A few observations about the process:

  • I had never worked with yeast. I was told to use Active Dry Yeast and, after letting it sit in some warm water with sugar, I was told to stir it till it dissolved, which was a chore. My mistake was that the yeast-water-sugar mixture never bubbled. It may not have been ready to be stirred.
  • Kneading the dough for ten minutes was exercise! Because of the yeast (?), it was rubbery and bounced back, rather than being like biscuit dough, which has no yeast and calls for kneading only so much as necessary. Good grief! Bagel dough, and I assume all dough meant for bread products, gives you Popeye forearms and calls for a good shoulder massage afterward.
  • Dough didn’t rise to “twice its size.” It was maybe 125% of its size after resting for an hour. Probably not sitting in a warm enough spot.
  • Shaping the dough into bagels was both easy and hard. After dividing the dough into 8 separate pieces, getting the dough into round balls was difficult for me. The technique suggested in the recipe was unnecessarily confusing, and even the writer said it sounded more confusing than it was. Let’s just say that it wouldn’t have been so confusing if I’d watched the accompanying video which, like the men of the 1950s driving across the country with the family and not wanting to stop and ask for directions, I wasn’t about to do. Full steam ahead!

And speaking of “steam,” if you have ever eaten a steamed bagel, you know it’s more like eating a marshmallow with sesame seeds on top.

Just don’t.

I “love my H-E-B”

Gotta be honest with you, I was a bit put out. Now that I think about it, that’s a great phrase: being “put out.” Random 4-hours-sleep-last-night thought: raise your hand if you saw the Flintstones cartoons and remember how the cats were “put out” of the house at night.

“Some day, maybe Fred will win the fight… Then the cat will stay out for the night…”

Used to be that at night people put out the empty milk bottle and the cat. That’s just what you did. You can see for yourselves in this closing to one of my favorite cartoons that they’ve literally been doing this for 100,000 years. Sadly, the milkman, Bronto Burgers, driving on I-10 using only your feet for propulsion and putting the cat out at night have gone the way of the… (I think it’s worth noting that purple dinosaurs were around long before Barney.)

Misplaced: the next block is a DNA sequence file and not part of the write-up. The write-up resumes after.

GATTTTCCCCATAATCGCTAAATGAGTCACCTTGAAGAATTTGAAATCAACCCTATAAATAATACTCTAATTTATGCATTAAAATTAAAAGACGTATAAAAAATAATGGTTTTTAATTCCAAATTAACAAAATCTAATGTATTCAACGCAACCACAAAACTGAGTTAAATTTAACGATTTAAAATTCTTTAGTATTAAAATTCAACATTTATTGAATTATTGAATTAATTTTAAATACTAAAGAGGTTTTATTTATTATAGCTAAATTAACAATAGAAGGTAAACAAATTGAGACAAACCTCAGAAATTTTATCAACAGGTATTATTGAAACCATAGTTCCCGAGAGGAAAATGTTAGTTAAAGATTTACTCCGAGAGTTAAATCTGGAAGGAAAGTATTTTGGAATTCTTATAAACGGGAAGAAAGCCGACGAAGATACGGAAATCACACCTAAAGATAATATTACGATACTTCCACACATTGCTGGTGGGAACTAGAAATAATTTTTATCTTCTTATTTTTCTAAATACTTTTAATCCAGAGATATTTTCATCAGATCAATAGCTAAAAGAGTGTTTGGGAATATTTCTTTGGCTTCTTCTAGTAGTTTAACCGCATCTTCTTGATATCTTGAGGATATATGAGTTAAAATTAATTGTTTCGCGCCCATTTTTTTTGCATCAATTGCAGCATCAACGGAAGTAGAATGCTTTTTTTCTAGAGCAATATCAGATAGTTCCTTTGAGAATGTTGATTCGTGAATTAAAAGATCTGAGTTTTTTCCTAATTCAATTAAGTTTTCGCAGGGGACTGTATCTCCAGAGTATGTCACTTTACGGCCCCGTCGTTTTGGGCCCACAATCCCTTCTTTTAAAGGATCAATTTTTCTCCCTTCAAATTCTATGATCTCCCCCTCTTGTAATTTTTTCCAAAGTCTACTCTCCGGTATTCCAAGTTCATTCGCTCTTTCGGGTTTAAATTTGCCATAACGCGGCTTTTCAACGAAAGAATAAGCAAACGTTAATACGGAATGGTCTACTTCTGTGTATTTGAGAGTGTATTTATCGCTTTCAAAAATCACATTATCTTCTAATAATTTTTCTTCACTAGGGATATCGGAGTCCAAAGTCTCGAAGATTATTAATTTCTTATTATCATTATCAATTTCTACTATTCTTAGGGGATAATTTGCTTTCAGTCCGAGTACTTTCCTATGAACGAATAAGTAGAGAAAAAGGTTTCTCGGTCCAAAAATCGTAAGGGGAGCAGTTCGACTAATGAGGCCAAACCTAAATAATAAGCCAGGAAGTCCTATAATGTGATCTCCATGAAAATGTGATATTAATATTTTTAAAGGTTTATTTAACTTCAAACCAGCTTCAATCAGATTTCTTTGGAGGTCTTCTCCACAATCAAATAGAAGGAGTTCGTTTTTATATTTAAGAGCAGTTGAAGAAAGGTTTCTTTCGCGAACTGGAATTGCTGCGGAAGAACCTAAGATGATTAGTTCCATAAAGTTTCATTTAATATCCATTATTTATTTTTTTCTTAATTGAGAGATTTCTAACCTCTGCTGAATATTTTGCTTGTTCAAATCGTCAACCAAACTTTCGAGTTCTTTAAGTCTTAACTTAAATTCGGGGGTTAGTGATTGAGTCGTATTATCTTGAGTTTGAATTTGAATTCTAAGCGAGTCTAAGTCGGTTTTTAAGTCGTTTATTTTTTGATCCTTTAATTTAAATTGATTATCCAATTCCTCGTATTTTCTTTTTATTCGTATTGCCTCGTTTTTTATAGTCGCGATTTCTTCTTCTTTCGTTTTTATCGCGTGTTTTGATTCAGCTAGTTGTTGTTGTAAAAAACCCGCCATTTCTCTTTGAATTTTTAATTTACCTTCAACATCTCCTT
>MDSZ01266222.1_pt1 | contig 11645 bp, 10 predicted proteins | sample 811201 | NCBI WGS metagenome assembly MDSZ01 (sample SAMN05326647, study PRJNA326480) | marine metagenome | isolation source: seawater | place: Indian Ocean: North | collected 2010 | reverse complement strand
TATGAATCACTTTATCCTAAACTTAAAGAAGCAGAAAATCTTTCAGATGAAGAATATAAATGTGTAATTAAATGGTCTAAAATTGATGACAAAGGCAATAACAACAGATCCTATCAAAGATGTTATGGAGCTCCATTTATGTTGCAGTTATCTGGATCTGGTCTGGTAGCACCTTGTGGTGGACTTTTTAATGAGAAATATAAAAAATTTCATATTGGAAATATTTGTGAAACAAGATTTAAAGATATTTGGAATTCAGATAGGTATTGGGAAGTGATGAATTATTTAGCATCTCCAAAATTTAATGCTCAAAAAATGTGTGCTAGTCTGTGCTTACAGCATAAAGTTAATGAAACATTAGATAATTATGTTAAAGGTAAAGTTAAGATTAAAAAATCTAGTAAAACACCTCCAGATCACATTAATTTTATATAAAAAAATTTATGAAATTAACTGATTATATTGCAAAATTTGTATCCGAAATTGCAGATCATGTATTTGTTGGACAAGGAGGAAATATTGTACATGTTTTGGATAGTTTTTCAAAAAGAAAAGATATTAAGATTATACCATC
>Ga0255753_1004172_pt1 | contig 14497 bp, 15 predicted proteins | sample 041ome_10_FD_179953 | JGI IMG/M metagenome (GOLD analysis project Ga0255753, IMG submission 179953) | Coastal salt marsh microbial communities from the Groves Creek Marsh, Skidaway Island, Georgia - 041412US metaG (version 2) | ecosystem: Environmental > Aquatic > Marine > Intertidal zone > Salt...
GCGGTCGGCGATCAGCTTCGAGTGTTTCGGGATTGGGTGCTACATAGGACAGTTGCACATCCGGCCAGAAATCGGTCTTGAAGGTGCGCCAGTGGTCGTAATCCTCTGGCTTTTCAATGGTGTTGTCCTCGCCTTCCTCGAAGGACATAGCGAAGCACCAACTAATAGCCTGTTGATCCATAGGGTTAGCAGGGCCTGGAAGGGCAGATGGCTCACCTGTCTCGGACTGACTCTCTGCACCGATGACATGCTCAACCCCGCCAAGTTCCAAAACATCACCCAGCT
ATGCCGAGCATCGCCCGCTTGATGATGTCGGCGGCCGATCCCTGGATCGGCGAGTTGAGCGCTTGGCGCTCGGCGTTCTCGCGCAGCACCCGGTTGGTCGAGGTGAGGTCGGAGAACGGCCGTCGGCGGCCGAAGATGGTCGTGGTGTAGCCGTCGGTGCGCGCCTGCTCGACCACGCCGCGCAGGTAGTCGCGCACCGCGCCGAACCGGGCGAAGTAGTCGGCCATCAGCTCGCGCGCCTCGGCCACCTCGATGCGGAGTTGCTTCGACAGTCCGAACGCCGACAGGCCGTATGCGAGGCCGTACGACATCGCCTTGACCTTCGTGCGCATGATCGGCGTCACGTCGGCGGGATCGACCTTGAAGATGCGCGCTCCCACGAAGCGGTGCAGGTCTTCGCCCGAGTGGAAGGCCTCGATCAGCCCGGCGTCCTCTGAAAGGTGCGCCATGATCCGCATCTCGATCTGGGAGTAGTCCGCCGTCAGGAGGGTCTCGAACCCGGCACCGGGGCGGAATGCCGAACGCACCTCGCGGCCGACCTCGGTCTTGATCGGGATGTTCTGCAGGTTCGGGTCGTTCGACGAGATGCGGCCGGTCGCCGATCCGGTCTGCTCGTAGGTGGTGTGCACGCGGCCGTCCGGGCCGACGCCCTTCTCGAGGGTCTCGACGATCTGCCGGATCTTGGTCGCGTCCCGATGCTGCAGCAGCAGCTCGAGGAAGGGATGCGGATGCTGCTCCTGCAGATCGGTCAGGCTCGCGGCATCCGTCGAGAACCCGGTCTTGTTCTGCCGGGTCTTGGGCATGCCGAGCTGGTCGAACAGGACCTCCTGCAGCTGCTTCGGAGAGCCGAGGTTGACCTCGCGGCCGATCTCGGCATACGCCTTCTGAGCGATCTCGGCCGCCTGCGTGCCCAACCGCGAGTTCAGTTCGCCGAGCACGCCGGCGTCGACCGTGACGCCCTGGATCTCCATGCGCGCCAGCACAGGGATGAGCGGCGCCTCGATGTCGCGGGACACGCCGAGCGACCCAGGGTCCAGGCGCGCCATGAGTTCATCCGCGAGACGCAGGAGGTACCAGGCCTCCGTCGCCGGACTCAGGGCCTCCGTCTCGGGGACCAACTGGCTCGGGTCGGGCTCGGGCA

In my case, and to my seemingly irrevocable sorrow, I was put out by H-E-B.

Now, you have to understand something about H-E-B and my fanboy status around this national grocery store of Texas. (“We” Texans love H-E-B so much that there are Texas-shaped stickers printed with the common saying “Love my H-E-B.”) My quick rise to fanboy happened in 1996, and I won’t recount the story here but rather refer you to it HERE. Whether or not you read that post now or were one of the three who did so then, you should know that this site is inspired by H-E-B. For a New Yorker who grew up on real bagels, real pizza, and had smörgåsbord, sushi/sashimi and Ghanian by the time I could vote, I developed early on a prejudice toward not only food that wasn’t Gotham-found but also any grocery story that wasn’t called Fairway and didn’t require the skill of a Formula-1 driver to maneuver around the end caps and jockey for position at the express checkout line. If you have watched the Netflix series, Formula 1: Drive to Survive, you’ll know that cursing out the shopping cart driver who tries to overtake you is not unheard of. In fact, it’s encouraged.

You may not know this, but many Fairway shoppers themselves have sponsors ranging from Dave’s Killer Bread (this is indeed the Team Red Bull of grocery sponsors) to Post cereal to Le Colombe Coffee Nitro. At H-E-B, however, no sponsors are needed. No jockeying is needed. In fact, people are not even in a rush. Even the red scooter-basket-cart that people sit in go only as fast as a Chevy Suburban idling up Hilltop Drive.

I have veered so far off the subject.

Back to it.

I was put out.

Put out like a cat in the Mesozoic.

In addition to this site’s being inspired by H-E-B, I consistently post on my Instagram the items I buy from the store and cook. I also get responses from the store in Instagram DMs about my feed and stories that mention them. I am such a devotee that their coffee brand Cafe Olé is practically the only brand I drink. (We also occasionally drink Aldo’s Coffee from Greenport, New York, and Cuvee coffee I got at PAX here in town, but basically it’s all Cafe Olé.)

So I thought I’d try to become an “ambassador” for the brand and get free coffee for posting various kinds of H-E-B products. (Let’s be real, Red Bull-sponsored F-1 driver Max Verstappen drinks that swill publicly, but he probably eschews it privately. I, on the other hand, would drink Cafe Olé no matter what. Or would I…?)

I DM’ed H-E-B on Instagram, and they gave me the email address to write to in order to ask about becoming a brand ambassador. So I did.


Four times. Crickets. Not even an auto-reply.

So I complained, like a little pissy New Yorker who doesn’t get his way grocery shopping:

Gary Gulman with a riff about Trader Joe’s, that bastion of yoga-panted and entitled midday-shopping white women.